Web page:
I wouldn't expect them to withstand it, I would expect to replace/repair them at regular intervals. Perhaps that's the crux of our different views, I tend to think of bellows as a consumable and you think of them as permanent.

 

 

Musical instruments are, by their nature, delicate things that need to be treated with care and respect. There are right, and wrong, ways of treating all of them.

Actually I don't disagree with these sentiments, perhaps it's just a matter of degree. I believe that I do treat them with care and respect, but at the same time I have to be able to use them as I want to.

 

 

I would see it as more a case of not deliberately driving your car into brick walls, when you can choose not to drive that way. (Though if you had that "Soviet tank", it could be fun !  ;) :rolleyes:  :) )

I don't see it quite the same as this as the purpose of playing over the knee (which I don't actually do - I hold it in the air) is not to deliberately damage the instrument. Damage may be a consequnce, but its not the aim.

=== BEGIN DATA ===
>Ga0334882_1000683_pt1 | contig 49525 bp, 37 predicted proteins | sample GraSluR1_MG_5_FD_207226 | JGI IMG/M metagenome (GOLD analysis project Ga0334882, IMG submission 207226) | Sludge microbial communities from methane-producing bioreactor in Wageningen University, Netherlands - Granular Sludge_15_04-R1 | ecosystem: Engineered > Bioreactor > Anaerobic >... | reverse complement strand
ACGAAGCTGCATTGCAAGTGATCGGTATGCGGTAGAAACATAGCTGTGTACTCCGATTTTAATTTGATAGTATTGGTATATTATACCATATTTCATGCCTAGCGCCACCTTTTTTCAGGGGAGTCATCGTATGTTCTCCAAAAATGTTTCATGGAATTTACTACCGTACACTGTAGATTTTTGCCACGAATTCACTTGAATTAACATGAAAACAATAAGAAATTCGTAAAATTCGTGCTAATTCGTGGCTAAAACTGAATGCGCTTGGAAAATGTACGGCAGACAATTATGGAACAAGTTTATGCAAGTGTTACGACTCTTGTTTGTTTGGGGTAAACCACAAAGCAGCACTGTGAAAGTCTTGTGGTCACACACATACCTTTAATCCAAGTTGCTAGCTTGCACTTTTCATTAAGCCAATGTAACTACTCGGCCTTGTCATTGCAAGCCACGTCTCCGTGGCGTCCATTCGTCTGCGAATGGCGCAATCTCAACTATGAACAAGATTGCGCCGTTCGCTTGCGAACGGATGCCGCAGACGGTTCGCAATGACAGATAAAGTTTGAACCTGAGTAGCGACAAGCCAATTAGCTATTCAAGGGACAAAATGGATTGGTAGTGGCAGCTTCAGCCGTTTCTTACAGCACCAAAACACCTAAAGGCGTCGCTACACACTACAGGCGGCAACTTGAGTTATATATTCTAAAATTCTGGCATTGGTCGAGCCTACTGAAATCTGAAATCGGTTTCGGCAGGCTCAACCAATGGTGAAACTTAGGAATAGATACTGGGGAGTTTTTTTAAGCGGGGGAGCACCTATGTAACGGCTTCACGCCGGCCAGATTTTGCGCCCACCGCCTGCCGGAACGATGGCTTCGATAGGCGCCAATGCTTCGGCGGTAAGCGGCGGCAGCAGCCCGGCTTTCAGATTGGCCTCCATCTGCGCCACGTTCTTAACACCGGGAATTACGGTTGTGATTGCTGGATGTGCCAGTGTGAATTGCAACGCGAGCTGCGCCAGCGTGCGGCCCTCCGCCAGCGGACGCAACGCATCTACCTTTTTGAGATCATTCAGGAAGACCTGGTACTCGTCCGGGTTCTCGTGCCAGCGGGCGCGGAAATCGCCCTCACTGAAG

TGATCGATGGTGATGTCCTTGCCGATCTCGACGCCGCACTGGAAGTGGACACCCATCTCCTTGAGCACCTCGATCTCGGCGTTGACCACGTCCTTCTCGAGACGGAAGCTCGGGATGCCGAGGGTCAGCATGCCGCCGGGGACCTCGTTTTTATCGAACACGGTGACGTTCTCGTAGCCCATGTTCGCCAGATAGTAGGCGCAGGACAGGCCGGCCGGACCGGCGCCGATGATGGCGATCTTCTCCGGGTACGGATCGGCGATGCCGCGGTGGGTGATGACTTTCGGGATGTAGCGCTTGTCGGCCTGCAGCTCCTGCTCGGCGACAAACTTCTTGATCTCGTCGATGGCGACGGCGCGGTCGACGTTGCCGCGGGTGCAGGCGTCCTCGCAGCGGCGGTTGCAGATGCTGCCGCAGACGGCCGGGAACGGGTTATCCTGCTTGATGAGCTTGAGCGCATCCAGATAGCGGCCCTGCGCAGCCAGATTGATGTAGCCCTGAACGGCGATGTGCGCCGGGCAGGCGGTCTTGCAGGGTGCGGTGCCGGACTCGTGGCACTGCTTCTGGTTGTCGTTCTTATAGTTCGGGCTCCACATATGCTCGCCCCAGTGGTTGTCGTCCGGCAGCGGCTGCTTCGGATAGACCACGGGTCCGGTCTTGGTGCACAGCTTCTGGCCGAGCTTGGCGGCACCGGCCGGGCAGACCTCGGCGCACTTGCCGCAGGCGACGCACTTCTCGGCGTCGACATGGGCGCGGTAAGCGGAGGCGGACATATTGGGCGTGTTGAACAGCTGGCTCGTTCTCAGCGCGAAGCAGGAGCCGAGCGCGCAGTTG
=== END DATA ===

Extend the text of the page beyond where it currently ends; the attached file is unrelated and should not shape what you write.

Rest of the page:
Perhaps a compromise analogy would be a racing car where, when pushing it the limit, there is risk of loosing it on a corner and wrecking it. But then what's the point of the racing car if you don't push it to the limit?

 

 

 

You know sometimes I hate these forums (forums in general that is, not just C.net); unless you write great treatises explaining evry nuance it's so easy to imply something you didn't actually mean. I responded to Neils' original question with a simple two sentence reply and end up spending the next three nights trying to explain it. Plus, in trying to explain what you really meant you end up with a thread remeniscent of the good old "Goran and Jim" days. Discussing these things over a pint would save so much time!.

 

 

Just in case it comes over as such can I make it clear that I don't consider any of this thread as being an argument. I just see it as an amicable exchange of different view points. I am not trying to convert anyone to my point of view, I'm just trying to say what my point of view is and where it comes from.

 

 

While I'm typing can I also explain that I did not mean to imply in anyway that the £100 bellows are not any good. They may be superb for all I know.

 

 

Clive.

 

 

PS If you ever acquire a Soviet tank Stephen (Ebay ?) do let me know - it does sound like great fun.